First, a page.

My heart is hurting. It hurts not because my side lost or because I supported a candidate that, according to an archaic system, failed to win. My heart hurts because I feel like society let womanhood down.
We had begun to build a world where young girls could shop in toy aisles not splattered in pink and plastic household appliances. We had begun to build a world where girls were encouraged to learn how to code. We had begun to build a world where a woman running for president was taken for granted.
Now, that feels like it has halted.
My heart hurts, but it does not lose faith.
I was lucky enough to be raised in a household where sons were valued as much as daughters. I was lucky to be raised in a household where my tests scores were put on the fridge at the same level as my older brother's. I was lucky to be raised in a household where my dream to someday become an astronaut was not scoffed at, but encouraged and wholeheartedly supported by my father. He never laughed or told me to "go inside and play with my dolls." He never reduced me to my physical appearance. Instead, he took me outside and taught me about the stars - he valued my intellect and my passion.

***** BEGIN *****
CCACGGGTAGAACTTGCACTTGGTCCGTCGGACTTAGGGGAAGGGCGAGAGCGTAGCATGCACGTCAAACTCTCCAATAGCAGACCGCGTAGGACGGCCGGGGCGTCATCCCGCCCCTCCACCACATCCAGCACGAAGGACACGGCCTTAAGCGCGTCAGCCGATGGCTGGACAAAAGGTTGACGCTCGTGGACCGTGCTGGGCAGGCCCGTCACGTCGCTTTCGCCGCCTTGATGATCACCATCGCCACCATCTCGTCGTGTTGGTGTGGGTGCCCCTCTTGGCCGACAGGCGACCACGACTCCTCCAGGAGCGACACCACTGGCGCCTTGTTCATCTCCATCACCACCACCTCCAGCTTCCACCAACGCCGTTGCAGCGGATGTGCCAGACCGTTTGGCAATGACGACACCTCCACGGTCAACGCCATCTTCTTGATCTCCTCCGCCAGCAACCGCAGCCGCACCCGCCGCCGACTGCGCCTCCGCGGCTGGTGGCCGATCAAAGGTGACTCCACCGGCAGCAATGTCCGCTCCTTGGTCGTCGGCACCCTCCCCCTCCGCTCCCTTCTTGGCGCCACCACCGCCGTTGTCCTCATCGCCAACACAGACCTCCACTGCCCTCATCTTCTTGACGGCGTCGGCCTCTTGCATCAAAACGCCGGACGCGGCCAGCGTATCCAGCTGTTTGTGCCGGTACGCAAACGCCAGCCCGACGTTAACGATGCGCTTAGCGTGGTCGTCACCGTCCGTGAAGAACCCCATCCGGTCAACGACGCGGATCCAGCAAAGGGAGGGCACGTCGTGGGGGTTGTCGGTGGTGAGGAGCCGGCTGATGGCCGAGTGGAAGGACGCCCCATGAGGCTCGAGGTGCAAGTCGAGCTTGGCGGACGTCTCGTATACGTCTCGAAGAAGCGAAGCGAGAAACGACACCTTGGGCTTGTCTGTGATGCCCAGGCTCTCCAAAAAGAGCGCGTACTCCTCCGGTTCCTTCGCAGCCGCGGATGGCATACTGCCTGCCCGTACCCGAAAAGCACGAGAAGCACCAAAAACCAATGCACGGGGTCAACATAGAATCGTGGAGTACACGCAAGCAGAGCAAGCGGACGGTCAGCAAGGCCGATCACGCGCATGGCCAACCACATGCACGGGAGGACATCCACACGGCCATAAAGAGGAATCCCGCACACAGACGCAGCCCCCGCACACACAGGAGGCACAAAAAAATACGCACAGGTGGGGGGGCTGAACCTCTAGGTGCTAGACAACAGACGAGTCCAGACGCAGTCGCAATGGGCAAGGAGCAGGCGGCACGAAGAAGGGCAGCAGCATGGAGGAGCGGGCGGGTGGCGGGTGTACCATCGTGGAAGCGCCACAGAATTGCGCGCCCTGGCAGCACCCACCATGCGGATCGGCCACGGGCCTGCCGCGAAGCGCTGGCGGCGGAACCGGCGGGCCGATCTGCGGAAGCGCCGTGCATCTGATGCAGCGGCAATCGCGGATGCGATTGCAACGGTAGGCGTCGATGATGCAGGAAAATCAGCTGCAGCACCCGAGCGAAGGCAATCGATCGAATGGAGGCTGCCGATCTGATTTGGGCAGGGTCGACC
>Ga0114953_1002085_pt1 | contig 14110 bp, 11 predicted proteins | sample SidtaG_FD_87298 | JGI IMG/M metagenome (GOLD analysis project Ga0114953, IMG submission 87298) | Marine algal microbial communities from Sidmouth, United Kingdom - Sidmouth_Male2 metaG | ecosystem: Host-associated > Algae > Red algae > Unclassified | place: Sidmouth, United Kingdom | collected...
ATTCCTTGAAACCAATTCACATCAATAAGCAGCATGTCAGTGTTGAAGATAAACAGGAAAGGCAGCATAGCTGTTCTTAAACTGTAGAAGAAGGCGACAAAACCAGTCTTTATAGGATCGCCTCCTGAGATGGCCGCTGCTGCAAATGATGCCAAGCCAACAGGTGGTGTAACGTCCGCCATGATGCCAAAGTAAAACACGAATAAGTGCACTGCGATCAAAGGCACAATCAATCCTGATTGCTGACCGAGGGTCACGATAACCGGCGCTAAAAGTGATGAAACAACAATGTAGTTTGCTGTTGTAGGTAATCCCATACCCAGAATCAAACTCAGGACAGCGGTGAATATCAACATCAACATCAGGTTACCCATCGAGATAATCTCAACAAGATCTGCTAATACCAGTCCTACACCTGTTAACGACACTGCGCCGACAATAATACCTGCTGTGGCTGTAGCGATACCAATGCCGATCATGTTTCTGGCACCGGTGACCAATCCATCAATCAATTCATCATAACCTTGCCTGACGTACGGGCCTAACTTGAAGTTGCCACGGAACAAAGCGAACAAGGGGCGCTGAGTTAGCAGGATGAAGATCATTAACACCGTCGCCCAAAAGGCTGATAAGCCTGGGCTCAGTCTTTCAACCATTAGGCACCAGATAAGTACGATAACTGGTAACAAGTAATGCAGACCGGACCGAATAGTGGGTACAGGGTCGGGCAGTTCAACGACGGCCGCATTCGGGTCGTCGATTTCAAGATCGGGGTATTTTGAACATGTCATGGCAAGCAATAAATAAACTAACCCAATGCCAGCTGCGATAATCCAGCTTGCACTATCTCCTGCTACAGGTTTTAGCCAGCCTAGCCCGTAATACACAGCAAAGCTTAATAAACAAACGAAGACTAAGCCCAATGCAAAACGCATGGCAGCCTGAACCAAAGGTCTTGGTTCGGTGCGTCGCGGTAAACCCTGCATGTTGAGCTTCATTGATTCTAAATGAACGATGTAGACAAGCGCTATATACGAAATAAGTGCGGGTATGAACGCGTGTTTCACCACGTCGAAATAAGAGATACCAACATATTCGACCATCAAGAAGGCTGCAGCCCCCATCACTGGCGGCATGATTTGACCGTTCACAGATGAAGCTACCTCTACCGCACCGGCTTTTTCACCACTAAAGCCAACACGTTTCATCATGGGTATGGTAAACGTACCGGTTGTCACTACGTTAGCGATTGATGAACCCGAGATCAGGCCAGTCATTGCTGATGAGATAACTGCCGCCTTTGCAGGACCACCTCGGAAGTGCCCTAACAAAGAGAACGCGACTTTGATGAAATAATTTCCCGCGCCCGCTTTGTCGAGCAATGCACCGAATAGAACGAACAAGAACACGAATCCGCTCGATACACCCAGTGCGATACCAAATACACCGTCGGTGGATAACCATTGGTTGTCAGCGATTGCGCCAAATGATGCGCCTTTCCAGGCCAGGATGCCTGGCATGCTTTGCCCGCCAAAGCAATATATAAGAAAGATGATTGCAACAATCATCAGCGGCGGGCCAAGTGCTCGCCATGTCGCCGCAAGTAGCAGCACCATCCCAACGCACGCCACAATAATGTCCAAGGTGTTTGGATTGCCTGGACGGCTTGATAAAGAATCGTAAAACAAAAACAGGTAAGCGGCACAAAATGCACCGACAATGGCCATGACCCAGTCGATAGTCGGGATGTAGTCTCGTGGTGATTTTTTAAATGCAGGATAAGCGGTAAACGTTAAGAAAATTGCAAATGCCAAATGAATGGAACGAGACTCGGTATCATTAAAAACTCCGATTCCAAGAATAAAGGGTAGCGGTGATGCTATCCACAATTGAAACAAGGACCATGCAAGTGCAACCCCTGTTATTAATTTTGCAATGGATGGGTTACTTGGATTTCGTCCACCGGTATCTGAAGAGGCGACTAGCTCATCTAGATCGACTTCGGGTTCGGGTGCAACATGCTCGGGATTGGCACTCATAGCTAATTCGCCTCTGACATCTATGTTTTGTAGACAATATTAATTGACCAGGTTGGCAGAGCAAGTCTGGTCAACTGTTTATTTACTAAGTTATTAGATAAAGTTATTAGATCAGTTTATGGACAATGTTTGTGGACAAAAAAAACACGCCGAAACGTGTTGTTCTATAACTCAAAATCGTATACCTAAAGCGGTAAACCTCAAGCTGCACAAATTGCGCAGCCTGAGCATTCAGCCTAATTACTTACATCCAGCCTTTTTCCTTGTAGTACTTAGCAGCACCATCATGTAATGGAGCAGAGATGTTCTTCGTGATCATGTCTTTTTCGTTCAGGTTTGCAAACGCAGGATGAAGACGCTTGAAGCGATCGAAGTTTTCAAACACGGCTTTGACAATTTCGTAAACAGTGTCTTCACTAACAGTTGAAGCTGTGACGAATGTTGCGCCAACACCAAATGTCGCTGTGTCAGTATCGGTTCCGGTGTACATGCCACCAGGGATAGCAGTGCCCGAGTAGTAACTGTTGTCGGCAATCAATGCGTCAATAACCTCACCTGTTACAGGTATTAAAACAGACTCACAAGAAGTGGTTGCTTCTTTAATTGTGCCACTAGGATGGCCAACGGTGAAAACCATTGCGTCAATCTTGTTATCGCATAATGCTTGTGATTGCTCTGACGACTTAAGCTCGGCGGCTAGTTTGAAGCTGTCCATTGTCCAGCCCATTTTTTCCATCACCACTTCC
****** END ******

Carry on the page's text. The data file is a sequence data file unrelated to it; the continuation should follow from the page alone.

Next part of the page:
I have faith that one day, if we truly fight for it and never give up, my sisters, brothers, sons and daughters will all be able to be valued equally for their own intellect and passion and not be reduced by bigotry or misogyny.
I have faith that this day will come even after these past few hours of perceived failure.
When I was a child, my mother gifted me with an incredible metaphor for perceived failure: one day, my mom was in a car accident. She was terrified and embarrassed about what she perceived as failing and being inadequate. After confiding in my uncle about her setback, my uncle proclaimed that he would rather sit in the passenger seat with my mother at the helm than anyone else. "Why is that?" she asked. "Because now that you know what it feels like, you will do everything in your power to ensure it never happens again."
That is what this week is to me: a car accident. We are terrified and embarrassed, but we sure as hell won't let this ever happen again. We will rise smarter, stronger and more capable of progressing forward than ever before.
We have been knocked down, but we will fight tooth and nail to make sure that we don't stay down. I will fight tooth and nail to make sure that my mothers', sisters' and daughters' voices are NEVER silenced by the feeling of inferiority. I will fight tooth and nail to make sure that my fathers', brothers' and sons' minds are NEVER tainted with the feeling of superiority. I will fight tooth and nail to make sure that equality is achieved.
My heart is aching, but it sure as hell ain't broken.